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BLOOD PRESSURE IN ELITE ATHLETES: A SYSTEMATIC REVIEW
  1. HM Berge1,
  2. CB Isern3,
  3. E Berge2
  1. 1Oslo Sports Trauma Research Center, Oslo, Norway
  2. 2Oslo University Hospital, Ullevaal, Oslo, Norway
  3. 3Oslo University, Oslo, Norway

Abstract

Background High blood pressure (BP) is a leading cause of illness, and bilateral measurement of BP is recommended in IOC's preparticipation health examination. Still there is limited data on BP in elite athletes.

Objective To describe blood pressure, prevalence of hypertension and subclinical organ damage (left ventricular hypertrophy) in elite athletes.

Design Systematic review, using a comprehensive search strategy developed for PubMed.

Setting We identified studies of BP in elite athletes, including only studies of ≥100 athletes. Of 2049 studies identified, only 40 studies met the inclusion criteria.

Participants Elite athletes aged 18 to 35 years.

Assessment of risk factors High BP; Left ventricular hypertrophy.

Main outcome measurements Office and ambulatory BP; Prevalence of hypertension; Method of BP measurement; Associations between BP and left ventricular hypertrophy (determined by voltage criteria on ECG or left ventricular mass on echocardiography).

Results Office BP was recorded from one to three times at each visit, and measurements were repeated at different time intervals in nine studies. Only one study measured BP in both arms, and only two studies measured ambulatory BP if office BP was high. Mean systolic BP varied from 112±11 mmHg to 138±7 mmHg and mean diastolic BP from 59±8 mmHg to 86±7 mmHg. Hypertension was not defined or defined differently, from ≥130/85 mmHg to ≥150/95 mmHg, and the prevalence of hypertension varied from 0 to 45%. Athletes of both genders and from different sports disciplines were mixed in half of the studies. Four studies showed an association between increased BP and left ventricular hypertrophy.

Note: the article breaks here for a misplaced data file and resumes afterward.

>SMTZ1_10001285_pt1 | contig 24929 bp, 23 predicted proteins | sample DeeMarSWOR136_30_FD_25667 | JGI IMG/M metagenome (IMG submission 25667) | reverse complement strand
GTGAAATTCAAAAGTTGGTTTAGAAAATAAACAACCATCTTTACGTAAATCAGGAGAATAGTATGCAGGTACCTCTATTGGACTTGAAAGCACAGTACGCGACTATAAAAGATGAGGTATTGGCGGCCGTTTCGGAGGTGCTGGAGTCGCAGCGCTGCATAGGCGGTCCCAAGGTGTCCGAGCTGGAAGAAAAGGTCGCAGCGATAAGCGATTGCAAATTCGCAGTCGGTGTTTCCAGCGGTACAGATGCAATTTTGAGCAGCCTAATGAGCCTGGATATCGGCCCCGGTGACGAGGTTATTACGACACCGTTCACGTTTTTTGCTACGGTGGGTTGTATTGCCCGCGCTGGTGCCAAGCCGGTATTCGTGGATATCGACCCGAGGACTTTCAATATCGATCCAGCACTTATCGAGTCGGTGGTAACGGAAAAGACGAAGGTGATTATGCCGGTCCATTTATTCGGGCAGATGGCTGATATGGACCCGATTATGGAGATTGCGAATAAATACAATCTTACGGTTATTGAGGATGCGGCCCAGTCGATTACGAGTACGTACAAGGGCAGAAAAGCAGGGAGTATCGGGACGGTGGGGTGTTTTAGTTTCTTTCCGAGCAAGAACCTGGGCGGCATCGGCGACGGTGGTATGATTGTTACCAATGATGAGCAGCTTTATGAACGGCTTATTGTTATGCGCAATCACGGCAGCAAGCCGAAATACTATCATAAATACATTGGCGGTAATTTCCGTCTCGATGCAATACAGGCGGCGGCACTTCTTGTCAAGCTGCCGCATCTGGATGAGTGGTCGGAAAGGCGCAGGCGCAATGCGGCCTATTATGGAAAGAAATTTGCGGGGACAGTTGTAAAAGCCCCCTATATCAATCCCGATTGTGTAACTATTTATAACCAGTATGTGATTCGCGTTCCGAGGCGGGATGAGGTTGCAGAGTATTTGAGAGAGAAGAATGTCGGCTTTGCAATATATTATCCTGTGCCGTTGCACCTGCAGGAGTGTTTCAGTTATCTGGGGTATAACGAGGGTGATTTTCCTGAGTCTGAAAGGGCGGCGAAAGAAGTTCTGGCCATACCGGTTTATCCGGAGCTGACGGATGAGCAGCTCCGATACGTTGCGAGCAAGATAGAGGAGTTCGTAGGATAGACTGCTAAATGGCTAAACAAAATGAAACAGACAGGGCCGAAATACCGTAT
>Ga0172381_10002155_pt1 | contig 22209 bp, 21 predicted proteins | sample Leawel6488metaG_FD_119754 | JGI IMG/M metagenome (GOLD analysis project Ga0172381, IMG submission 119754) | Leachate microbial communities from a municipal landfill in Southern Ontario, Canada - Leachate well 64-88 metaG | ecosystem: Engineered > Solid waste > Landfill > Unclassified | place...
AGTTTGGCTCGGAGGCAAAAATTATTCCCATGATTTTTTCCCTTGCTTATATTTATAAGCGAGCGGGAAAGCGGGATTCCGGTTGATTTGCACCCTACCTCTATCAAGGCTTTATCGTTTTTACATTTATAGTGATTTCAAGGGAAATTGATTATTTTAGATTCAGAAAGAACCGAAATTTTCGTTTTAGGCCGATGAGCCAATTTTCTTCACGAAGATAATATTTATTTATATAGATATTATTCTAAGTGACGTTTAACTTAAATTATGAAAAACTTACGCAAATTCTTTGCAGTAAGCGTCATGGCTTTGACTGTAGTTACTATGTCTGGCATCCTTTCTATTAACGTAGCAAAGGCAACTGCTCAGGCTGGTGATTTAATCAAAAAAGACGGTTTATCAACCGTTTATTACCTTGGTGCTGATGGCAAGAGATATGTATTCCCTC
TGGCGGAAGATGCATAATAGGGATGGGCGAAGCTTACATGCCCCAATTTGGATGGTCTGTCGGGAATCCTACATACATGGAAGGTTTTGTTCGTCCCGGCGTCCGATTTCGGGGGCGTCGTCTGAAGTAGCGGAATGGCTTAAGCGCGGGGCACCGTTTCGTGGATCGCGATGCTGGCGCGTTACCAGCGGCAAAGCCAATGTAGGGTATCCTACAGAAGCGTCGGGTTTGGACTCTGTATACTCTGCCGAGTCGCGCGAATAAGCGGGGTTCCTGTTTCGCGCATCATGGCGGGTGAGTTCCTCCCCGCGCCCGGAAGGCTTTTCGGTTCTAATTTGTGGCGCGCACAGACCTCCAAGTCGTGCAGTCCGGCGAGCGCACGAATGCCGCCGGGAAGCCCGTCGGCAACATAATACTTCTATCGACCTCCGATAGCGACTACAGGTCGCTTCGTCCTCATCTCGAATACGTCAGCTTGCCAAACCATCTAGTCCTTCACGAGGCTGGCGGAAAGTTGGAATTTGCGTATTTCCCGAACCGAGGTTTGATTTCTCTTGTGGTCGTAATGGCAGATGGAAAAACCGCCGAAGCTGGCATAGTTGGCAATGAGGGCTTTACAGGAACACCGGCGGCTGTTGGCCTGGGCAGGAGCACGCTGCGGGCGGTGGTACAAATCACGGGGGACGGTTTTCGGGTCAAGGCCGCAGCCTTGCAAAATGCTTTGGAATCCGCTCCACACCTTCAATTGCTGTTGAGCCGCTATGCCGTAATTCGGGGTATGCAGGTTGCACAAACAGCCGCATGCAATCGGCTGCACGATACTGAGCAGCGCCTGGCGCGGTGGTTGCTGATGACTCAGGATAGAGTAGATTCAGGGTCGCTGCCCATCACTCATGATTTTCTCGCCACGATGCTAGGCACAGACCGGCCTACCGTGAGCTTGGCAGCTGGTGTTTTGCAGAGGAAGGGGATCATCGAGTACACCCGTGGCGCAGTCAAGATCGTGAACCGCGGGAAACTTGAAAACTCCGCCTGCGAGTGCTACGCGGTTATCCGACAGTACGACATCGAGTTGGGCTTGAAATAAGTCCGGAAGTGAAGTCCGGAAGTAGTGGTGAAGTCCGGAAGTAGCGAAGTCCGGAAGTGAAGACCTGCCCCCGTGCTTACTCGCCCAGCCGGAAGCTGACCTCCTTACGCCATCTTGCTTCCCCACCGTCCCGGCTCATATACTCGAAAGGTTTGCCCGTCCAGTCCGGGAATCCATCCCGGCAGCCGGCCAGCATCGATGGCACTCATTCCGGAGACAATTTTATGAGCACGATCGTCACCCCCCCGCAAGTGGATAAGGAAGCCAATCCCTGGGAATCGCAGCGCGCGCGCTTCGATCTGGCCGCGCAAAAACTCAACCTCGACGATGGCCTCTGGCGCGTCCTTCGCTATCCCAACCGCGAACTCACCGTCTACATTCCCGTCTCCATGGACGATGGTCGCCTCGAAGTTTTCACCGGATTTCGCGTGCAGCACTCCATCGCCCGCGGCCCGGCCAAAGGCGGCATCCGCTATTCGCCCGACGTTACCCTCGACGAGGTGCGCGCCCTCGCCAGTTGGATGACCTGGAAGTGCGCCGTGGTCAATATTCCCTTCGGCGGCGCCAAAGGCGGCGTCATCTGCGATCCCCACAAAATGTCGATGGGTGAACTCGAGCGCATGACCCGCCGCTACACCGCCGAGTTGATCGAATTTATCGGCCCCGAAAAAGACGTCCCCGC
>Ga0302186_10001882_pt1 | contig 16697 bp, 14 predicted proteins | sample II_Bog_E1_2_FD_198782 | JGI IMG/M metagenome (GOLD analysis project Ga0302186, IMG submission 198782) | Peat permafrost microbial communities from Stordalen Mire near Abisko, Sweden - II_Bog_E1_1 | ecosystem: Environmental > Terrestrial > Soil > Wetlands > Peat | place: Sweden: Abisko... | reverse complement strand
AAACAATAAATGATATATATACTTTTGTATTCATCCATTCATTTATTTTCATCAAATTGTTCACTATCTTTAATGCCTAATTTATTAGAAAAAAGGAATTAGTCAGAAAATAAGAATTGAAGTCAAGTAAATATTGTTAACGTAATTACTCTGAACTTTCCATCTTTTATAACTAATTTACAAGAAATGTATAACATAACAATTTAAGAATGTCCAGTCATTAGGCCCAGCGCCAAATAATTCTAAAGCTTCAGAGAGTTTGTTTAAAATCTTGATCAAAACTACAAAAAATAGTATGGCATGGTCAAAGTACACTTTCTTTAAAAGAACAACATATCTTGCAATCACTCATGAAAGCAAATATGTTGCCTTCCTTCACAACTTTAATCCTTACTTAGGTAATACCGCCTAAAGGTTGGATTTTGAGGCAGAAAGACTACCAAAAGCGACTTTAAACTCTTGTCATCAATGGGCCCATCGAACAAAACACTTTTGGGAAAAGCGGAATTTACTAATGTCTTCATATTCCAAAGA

Conclusions Definition and prevalence of hypertension and methods of BP measurement differed substantially between the studies, and only a few studies investigated the association between high BP and subclinical organ damage. Future studies should use standardised definitions and methods, and hypertension as a risk factor in athletes should be further investigated.

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